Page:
In Part two - The 1949 Plymouth raises its head again or the World is a small place contest winner .. The 1949 Plymouth would disappear and fall out of mind after Aunt Thelma had passed away. Then in 2009 at my Dad’s funeral a friend of mine told me about an old Plymouth that was for sale that I might be interested in. A couple of weeks past and I really wasn’t looking for project, but after being nagged a few times to go see the car, we embarked on a ride to St Thomas. My friend was following directions written on a piece of paper and I remember thinking boy we are closer to London than St Thomas. When we arrived, I thought to myself what a cool old brick building this was and how it looked like a garage or commercial building built at the turned of the century. It really was a large building that had garage doors and enterances on the main street and a side street. We walked up to the side door and out came a gentleman, I would guess in his 70’s and I remarked what a cool building he had He said it was his Grandfathers had it built in 1905 by one of the foremost builders of the day and he proceeded to give us a tour. It was like a time capsule with several bays of projects that looked like they hadn’t been touched in decades. We then went down a long hall and came through the small office that was obviously for the garage and into what was more an old retail office space. He had offered us a coffee and we proceeded into a small kitchen area. He remarked that this was his Mom’s office really and that is why it was a lot cleaner. While it most certainly was, it looked like it had been pretty much mothballed for years. So as we got coffee, he said - “well you have come to see Mom Baby” and the truth is all I knew was it was a Plymouth. I didn’t know what year, what model or anything really. My friend was quick to jump into the conversation and said, yes we were there to see his Mother’s Baby and then went on to explain what major Mopar fans my family were. Later on I found out that my friend had heard about the car from a mutual friend, but heard that its owner really only had interest in selling the car if it was going to a good home and apparently he had tossed a guy who looked at it and suggested it would make a good project to put a 350 chevy in it. He said, well I will take you over to show it to you. I thought we were going to be going for a ride. Instead he exited that office space in another direction and walked into another part of the building. This part of the building had garage bay doors on a side street. As I walked into the garage, coming down two steps my jaw dropped. There in front of me was a 1957 Fargo PowerWagon. But the truth was, while the light blue Power Wagon was pretty impressive it was what sat on the other side of it that caused my jaw to drop. There was the 1949 Plymouth Business Coupe and the second I saw it I knew exactly what it was. There was Aunt Thelma’s Plymouth. I looked at my friend some how thinking it was a surprise, but nope, no one in the room seemed to know what I knew. I walked over, looked in and there on the odometer was just under 17,500 miles. I said, nice garage and he said, oh yes, this is Mom’s garage, which means its heated, clean and only her vehicles get parked in here. As he talked it became clear his Mother had passed away and the Power Wagon and the Plymouth had not moved since. On the seat of each were maintenance books, and every year he changed the oil and serviced the car, but the mileage listed had changed only 3 miles since 1989. He said, well Im sure you want to hear them run and I hesitated, because the truth was I didn’t need to hear it run. I said, that would be nice, but I hope you don’t mind if I ask how much you want for them. He said, well the Power Wagon isn’t for sale, and the Plymouth, well it might be for sale. If it is it will take “$.....censored” to buy it. I said, well, you say it might be for sale, what do you mean might. He went on to say it was important to him that is go to a good home. My friend piped in and started to become my personal marketing department and I stood back and smiled. Then it was time for a confession. I said to him, well this isnt the 1st time I have seen this car, and I am almost positive I can tell you a little bit about the car. He smiled and said, oh I would be surprised at that. I went on to tell him the rest of the story and about the time we got to Aunt Thelma’s wedding he was half laughing and half crying. He said, well well, you may know more about this car than I do. About then he did remember where he had seen me before, and that was the MC at Aunt Thelma’s wedding. My fear was of course. that once he knew how much I wanted the car, the price would skyrocket. That turned out to be unfounded. Oh and my friend, thought it was supposed to be a 4 door Plymouth with an overdrive. Call it the world is a small place, call it my Aunt Thelma was somewhere directing me to get back her car, or call it blind luck, it really doesn’t matter. After 30 minutes of talking and we hadn’t even started the car, he looked at me and said well should I start the car and give you a sales pitch on the car, or are you about to tell me you want the car and it doesn’t really matter. I reached out shook his hand and said, I think we have a deal. Then I remarked I actually thought his Mothers was unmarried and didnt have any children. Turns out it was his Aunt, but he, his brothers and sisters and a lot of the neighbors kids all called her Mom. Yes I realize it adds to the confusion when you call your Aunt Mom, but it certainly started to get a lot clearer for me. It turned out that the car was driven from a garage on Waterloo Avenue, about 4 miles to the Garage which had the license Bureau at one end of the building and the car was parked inside while she was at work. If it rained, apparently she drove the power wagon home and come the fall the Plymouth stayed in the heated garage all winter and she drove the Power Wagon back and forth to work. When she stopped driving, the car stayed at the garage and only really came out when she wanted to go somewhere in her car, like her best friend Thelma’s wedding. Her nephew lived across the street from the garage and when his Aunt “Mom” passed away they sold the house on Waterloo Avenue to settle the estate and he wound up with the garage and everything in it. He was the youngest of his family and so when his Mom and Dad passed away he inherited the small house across the road and with all his siblings moved away he became he Aunts right hand ! It also seemed his real mother worked with his aunt at the license Bureau and his Dad worked with his grandfather and ran the local gas station and garage. So it all became pretty clear what had happened. Or at least clear to me ! Part of the deal was the Plymouth could remain in its heated garage until spring. So it got to spend one more winter in its garage, and in April 2010 my wife and I took the Dodge Diesel Pickup that I inherited from my Dad along with my car trailer down and picked up the Plymouth. The picture of it sitting on the grass was taken the day I picked it up. He had taken it on to the grass yard across from the garage and gave it a bath before I picked it up. We drove home, and I took it over to a buddy’s garage for him to give it a safety. He laughed as he put it up on the hoist, then took the wheels off to look at the brakes and about an hour later called me and said – So I was going to service the car, but I see by the log book it was serviced 2 days ago. I checked the oil, checked he rear end and the antifreeze and sure enough it looks like it was all just changed. He said, so come pick it up, it didn’t really take a dam thing to safety. So up to the Garage we went, got the ownership/title, and went and changed it into my name.The 1949 Plymouth Business Coupe, was back in the family ! In Part 3 - "So what would my Aunt do.. What would me Grandfather’s do and ultimately what would my Dad do !"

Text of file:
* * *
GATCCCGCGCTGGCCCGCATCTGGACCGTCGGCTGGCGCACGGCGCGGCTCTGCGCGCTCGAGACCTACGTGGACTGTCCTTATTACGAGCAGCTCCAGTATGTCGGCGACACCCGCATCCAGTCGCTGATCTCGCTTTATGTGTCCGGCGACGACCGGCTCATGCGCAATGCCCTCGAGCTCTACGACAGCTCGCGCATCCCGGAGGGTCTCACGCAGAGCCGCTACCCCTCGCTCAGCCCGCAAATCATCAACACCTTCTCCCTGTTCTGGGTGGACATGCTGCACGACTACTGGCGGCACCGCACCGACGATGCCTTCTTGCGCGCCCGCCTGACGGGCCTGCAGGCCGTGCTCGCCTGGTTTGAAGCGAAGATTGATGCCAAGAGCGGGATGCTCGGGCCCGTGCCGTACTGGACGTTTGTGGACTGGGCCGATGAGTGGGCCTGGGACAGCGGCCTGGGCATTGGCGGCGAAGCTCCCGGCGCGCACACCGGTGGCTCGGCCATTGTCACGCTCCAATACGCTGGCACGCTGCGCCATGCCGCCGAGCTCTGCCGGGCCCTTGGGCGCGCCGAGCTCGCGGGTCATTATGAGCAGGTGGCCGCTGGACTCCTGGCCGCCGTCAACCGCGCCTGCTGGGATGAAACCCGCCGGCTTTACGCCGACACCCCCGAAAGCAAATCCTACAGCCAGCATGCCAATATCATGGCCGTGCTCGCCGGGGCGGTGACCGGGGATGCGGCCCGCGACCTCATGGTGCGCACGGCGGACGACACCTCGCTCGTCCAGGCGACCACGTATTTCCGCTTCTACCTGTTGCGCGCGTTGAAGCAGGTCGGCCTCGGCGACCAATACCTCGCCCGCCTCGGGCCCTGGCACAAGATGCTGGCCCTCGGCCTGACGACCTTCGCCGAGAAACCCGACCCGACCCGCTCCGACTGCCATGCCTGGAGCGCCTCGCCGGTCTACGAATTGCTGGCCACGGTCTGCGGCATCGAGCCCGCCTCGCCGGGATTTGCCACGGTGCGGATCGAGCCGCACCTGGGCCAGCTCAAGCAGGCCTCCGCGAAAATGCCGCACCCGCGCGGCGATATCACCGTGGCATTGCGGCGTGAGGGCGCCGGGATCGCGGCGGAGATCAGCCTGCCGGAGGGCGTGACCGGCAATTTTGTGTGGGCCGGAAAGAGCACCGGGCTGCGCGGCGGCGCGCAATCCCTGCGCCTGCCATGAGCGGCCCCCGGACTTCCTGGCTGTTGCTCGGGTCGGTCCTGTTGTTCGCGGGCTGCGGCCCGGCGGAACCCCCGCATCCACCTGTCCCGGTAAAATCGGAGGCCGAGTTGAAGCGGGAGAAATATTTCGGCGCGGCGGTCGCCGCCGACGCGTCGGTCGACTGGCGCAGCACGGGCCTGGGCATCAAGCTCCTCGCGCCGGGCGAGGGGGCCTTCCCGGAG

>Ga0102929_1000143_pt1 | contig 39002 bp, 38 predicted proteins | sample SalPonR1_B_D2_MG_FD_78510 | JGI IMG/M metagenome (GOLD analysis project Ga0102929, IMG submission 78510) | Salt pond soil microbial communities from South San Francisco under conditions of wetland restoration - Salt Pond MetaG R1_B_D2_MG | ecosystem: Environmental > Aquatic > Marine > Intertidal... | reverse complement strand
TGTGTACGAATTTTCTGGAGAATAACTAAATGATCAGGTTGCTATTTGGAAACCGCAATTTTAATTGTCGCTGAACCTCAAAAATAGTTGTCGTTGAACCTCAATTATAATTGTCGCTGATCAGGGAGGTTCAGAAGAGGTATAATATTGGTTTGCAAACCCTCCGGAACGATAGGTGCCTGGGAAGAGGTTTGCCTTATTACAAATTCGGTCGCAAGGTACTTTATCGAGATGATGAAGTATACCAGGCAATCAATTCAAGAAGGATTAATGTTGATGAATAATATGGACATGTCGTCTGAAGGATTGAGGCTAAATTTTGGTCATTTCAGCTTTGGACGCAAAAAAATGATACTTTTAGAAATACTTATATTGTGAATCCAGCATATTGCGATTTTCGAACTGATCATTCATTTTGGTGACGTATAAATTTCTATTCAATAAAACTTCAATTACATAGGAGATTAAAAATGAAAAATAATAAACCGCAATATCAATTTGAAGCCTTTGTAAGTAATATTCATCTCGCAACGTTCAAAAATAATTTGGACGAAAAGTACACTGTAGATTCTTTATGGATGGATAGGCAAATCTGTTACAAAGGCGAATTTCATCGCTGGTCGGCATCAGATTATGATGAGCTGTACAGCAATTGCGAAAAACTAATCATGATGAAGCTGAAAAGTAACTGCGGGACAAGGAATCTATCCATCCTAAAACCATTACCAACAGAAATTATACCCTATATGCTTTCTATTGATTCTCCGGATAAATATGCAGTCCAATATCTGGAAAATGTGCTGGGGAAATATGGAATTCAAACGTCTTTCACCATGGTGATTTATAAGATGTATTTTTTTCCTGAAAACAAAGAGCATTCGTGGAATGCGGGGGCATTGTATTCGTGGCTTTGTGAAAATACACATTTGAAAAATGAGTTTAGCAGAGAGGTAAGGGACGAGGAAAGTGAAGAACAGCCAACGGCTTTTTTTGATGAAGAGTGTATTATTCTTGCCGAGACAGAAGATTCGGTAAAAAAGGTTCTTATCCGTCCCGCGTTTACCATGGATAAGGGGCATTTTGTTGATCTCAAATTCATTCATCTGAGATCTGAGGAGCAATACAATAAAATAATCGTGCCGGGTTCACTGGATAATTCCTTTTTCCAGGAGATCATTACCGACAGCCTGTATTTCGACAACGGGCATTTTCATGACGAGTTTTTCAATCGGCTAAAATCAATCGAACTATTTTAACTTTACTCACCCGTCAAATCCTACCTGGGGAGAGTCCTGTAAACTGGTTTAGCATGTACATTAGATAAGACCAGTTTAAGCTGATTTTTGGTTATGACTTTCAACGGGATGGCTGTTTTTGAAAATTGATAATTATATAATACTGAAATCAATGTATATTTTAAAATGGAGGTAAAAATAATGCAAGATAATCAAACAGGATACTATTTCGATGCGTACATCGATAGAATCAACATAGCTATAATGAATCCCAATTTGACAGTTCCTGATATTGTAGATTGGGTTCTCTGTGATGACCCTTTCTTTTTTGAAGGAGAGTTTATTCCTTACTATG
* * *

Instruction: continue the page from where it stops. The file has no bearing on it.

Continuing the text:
44. 2 points